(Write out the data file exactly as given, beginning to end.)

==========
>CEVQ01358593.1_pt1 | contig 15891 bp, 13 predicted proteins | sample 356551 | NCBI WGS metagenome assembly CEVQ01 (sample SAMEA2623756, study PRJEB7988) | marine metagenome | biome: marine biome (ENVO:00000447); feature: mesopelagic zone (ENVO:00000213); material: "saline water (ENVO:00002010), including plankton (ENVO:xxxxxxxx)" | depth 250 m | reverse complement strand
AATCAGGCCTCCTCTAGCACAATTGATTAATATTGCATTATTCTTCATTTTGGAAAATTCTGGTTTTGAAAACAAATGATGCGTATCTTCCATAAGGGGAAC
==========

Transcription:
>CEVQ01358593.1_pt1 | contig 15891 bp, 13 predicted proteins | sample 356551 | NCBI WGS metagenome assembly CEVQ01 (sample SAMEA2623756, study PRJEB7988) | marine metagenome | biome: marine biome (ENVO:00000447); feature: mesopelagic zone (ENVO:00000213); material: "saline water (ENVO:00002010), including plankton (ENVO:xxxxxxxx)" | depth 250 m | reverse complement strand
AATCAGGCCTCCTCTAGCACAATTGATTAATATTGCATTATTCTTCATTTTGGAAAATTCTGGTTTTGAAAACAAATGATGCGTATCTTCCATAAGGGGAAC